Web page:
Here is the CDC occupational recommendation as reissued and approved by Walensky:

“People aged 18 to 64 years who are at increased risk for COVID-19 exposure and transmission because of occupational or institutional setting may receive a booster shot of Pfizer-BioNTech’s COVID-19 vaccine at least six months after their Pfizer-BioNTech primary series, based on their individual benefits and risks.”

A key difference is that the word “recommended” was deleted from the original ACIP proposal, which now instead emphasizes that those in the occupational category “may” get the booster.

The other booster recommendations approved by ACIP and the CDC are:

  • people 65 years of age and older and residents in long-term care settings should receive a booster shot of Pfizer-BioNTech’s COVID-19 vaccine at least six months after their Pfizer-BioNTech primary series;? 
  • people aged 50 to 64 years with underlying medical conditions should receive a booster shot of Pfizer-BioNTech’s COVID-19 vaccine at least six months after their Pfizer-BioNTech primary series;2
  • people aged 18 to 49 years with underlying medical conditions may receive a booster shot of Pfizer-BioNTech’s COVID-19 vaccine at least six months after their Pfizer-BioNTech primary series, based on their individual benefits and risks.2

The FDA recommendations, finalized after a Sept. 17, 2021, meeting of its Vaccines and Related Biological Products Advisory Committee, were similar to the CDC’s. One exception is that the ACIP panel lowered the age range for those at high risk to 50 years of age, in a nod to health disparities among minorities and ethnic populations.

Walensky’s statement said the agencies are in alignment, but there is much more to be done because the FDA only issued an Emergency Use Authorization (EUA) for a Pfizer booster. The FDA recommended boosters for individuals are:3

  • 65 years of age and older; 
  • 18 through 64 years of age at high risk of severe COVID-19; 
  • 18 through 64 years of age whose frequent institutional or occupational exposure to SARS-CoV-2 puts them at high risk of serious complications of COVID-19, including severe COVID-19.

In an initial vote, the FDA decided vaccine efficacy was still sufficient in immune-competent people in the general population, dashing President Biden’s hopes of a large national rollout of booster shots. A lack of overall data and the concern for myocarditis side effects in young people were among the reasons cited before the 16-2 vote against broad immunization with booster doses.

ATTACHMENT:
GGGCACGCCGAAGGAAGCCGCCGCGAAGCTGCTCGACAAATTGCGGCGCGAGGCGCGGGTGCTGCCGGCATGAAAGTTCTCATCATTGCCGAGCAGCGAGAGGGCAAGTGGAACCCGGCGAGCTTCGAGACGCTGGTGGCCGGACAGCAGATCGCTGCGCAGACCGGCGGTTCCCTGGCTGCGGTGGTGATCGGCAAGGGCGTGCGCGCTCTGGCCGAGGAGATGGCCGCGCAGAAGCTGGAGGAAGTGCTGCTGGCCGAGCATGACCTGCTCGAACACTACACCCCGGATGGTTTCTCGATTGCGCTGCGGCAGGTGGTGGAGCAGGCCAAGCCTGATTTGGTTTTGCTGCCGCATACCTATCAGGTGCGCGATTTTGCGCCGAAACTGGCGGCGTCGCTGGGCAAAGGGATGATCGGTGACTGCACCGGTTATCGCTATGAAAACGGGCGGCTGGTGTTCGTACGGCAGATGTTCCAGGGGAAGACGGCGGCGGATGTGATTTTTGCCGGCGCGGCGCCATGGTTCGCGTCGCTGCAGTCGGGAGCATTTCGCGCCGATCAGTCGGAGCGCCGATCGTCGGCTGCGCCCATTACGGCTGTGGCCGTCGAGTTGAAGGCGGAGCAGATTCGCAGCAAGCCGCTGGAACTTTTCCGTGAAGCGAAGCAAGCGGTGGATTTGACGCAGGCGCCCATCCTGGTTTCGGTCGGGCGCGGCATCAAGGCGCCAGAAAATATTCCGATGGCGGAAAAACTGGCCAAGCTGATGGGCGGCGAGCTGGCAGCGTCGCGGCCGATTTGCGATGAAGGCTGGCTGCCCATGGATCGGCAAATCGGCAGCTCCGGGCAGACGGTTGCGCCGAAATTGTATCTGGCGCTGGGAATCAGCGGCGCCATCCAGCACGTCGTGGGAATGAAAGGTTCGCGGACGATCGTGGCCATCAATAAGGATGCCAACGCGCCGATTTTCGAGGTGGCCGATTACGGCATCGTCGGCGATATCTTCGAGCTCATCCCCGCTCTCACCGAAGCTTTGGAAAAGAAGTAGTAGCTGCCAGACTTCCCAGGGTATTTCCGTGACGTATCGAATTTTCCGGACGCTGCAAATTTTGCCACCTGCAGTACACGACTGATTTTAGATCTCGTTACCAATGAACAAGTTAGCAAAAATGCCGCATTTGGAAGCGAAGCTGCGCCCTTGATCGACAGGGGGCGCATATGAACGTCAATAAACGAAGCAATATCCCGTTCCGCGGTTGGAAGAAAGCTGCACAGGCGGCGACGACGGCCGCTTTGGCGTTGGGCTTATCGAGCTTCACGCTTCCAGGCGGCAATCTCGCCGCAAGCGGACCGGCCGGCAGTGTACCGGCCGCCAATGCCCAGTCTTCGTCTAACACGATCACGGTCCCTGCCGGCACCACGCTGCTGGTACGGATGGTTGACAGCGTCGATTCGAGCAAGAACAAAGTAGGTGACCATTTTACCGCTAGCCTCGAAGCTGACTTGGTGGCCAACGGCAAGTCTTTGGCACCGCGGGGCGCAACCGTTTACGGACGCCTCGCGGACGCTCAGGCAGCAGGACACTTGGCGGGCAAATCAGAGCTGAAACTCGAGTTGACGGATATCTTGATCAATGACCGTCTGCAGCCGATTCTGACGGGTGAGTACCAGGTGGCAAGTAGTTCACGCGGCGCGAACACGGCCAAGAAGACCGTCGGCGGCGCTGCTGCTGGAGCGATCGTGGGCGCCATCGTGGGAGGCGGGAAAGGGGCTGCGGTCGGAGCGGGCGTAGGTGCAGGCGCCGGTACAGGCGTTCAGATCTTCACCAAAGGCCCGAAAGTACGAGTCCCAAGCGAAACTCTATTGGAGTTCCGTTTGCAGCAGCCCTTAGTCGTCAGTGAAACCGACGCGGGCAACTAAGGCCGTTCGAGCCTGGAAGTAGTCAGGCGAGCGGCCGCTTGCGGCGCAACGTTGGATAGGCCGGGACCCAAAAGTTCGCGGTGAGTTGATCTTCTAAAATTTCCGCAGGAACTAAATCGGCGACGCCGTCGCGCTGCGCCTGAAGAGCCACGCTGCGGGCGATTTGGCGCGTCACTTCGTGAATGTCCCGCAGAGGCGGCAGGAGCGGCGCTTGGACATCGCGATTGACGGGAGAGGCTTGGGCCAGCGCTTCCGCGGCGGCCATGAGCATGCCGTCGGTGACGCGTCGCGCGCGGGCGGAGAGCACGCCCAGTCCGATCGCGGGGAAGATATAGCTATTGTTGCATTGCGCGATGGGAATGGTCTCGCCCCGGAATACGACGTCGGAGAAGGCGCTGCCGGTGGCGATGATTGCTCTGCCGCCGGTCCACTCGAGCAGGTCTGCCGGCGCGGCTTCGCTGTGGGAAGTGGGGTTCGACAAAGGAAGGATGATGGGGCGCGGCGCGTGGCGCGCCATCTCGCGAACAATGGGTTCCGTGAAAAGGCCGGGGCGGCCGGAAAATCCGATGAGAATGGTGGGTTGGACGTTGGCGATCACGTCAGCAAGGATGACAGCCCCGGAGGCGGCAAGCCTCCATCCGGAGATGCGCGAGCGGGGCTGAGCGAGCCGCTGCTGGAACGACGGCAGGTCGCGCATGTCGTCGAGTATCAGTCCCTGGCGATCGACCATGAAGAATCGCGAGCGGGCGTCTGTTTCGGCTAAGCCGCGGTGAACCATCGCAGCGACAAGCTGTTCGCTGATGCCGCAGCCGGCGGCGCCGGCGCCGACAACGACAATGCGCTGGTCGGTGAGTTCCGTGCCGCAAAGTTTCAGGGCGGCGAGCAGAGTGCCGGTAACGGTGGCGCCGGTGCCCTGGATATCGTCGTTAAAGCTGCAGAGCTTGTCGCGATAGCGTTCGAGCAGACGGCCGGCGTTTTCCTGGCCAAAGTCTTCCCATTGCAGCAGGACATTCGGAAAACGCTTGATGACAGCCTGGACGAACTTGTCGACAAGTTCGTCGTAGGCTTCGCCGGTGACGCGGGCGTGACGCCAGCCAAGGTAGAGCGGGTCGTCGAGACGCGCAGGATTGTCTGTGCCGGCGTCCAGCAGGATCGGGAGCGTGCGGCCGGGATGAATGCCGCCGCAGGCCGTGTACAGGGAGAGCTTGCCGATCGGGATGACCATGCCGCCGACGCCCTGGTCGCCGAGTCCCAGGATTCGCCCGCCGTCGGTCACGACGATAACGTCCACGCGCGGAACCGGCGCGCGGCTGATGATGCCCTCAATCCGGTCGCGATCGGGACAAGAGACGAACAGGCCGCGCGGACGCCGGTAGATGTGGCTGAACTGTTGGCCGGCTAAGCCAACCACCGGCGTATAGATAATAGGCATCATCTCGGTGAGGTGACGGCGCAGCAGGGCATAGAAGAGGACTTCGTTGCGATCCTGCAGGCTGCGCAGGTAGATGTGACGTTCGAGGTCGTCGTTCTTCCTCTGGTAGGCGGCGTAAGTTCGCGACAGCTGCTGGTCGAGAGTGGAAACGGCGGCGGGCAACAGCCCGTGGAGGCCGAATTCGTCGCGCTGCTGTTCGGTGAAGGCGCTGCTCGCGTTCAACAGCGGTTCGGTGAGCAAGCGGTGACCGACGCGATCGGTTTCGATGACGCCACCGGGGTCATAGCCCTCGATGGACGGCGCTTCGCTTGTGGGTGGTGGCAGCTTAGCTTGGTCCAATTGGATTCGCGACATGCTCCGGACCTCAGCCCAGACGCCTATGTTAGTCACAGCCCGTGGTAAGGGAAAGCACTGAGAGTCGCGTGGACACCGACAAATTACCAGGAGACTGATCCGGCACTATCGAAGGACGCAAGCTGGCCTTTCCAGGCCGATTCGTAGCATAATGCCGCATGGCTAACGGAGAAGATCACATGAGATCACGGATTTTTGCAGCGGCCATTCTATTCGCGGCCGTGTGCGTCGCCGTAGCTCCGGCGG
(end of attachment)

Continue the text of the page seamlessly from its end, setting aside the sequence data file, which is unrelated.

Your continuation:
In comments to fellow FDA committee members, Paul Offit, MD, a vaccine expert at the Children’s Hospital of Philadelphia, summed up the situation.

“The stated goal of this vaccine for people like Rochelle Walensky and others has been to protect against serious illness,” he said. “The data presented shows that the vaccine still does exactly that. It is also clear, however, that the third dose of mRNA vaccine increases the titer of virus-specific neutralizing antibodies and will likely decrease the incidence of asymptomatic or symptomatic infection, which is associated with contagiousness. So, then the question becomes what will be the impact of that on the arc of the pandemic? It may not be all that much. Certainly, we all agree that if we really want to impact this pandemic, we need to vaccinate the unvaccinated.”

The FDA said the most common booster side effects among clinical trial participants were pain, redness, and swelling at the injection site. Also reported were fatigue, headache, muscle or joint pain, and chills. “Of note, swollen lymph nodes in the underarm were observed more frequently following the booster dose than after the primary two-dose series,” the FDA reported.

In terms of efficacy, the FDA said it looked at real-world data from the United States and international sources, including the United Kingdom and Israel. “The immune responses of approximately 200 participants 18 through 55 years of age who received a single booster dose approximately six months after their second dose … demonstrated a booster response,” the FDA said.

The degree of that response of was not detailed by the FDA, but researchers in Israel found that the booster dose reduced COVID-19 infection more than 10-fold compared to those who were vaccinated at least five months previously but were not boosted.

“Our findings can be understood through the following example,” the authors explained.3 “Suppose, first, that the combined effect of waning immunity and the increased prevalence of the delta variant decreases the efficacy of a vaccine that had been administered six months earlier to approximately 50% relative to the susceptibility in an unvaccinated person, as recent reports have suggested. Then suppose that, as suggested by our results, the booster dose reduces the rate of infection for such vaccine recipients by a factor of 10. This would mean that the susceptibility of a person who receives a booster dose would decrease to approximately 5% (i.e., 50% divided by 10) relative to that in an unvaccinated person and would bring the vaccine efficacy among booster recipients to approximately 95%, a value similar to the original vaccine efficacy reported against the alpha variant.”  


  1. The White House. Press briefing by White House COVID-19 Response Team and Public Health Officials. Published Sept. 24, 2021.
  2. Centers for Disease Control and Prevention. COVID-19. People with certain medical conditions. Updated Aug. 20, 2021.
  3. U.S. Food and Drug Administration. FDA authorizes booster dose of Pfizer-BioNTech COVID-19 vaccine for certain populations. Published Sept. 22, 2021.
  4. Bar-On YM, Goldberg Y, Mandel M, et al. Protection of BNT162b2 vaccine booster against Covid-19 in Israel. N Engl J Med 2021;385:1393-1400.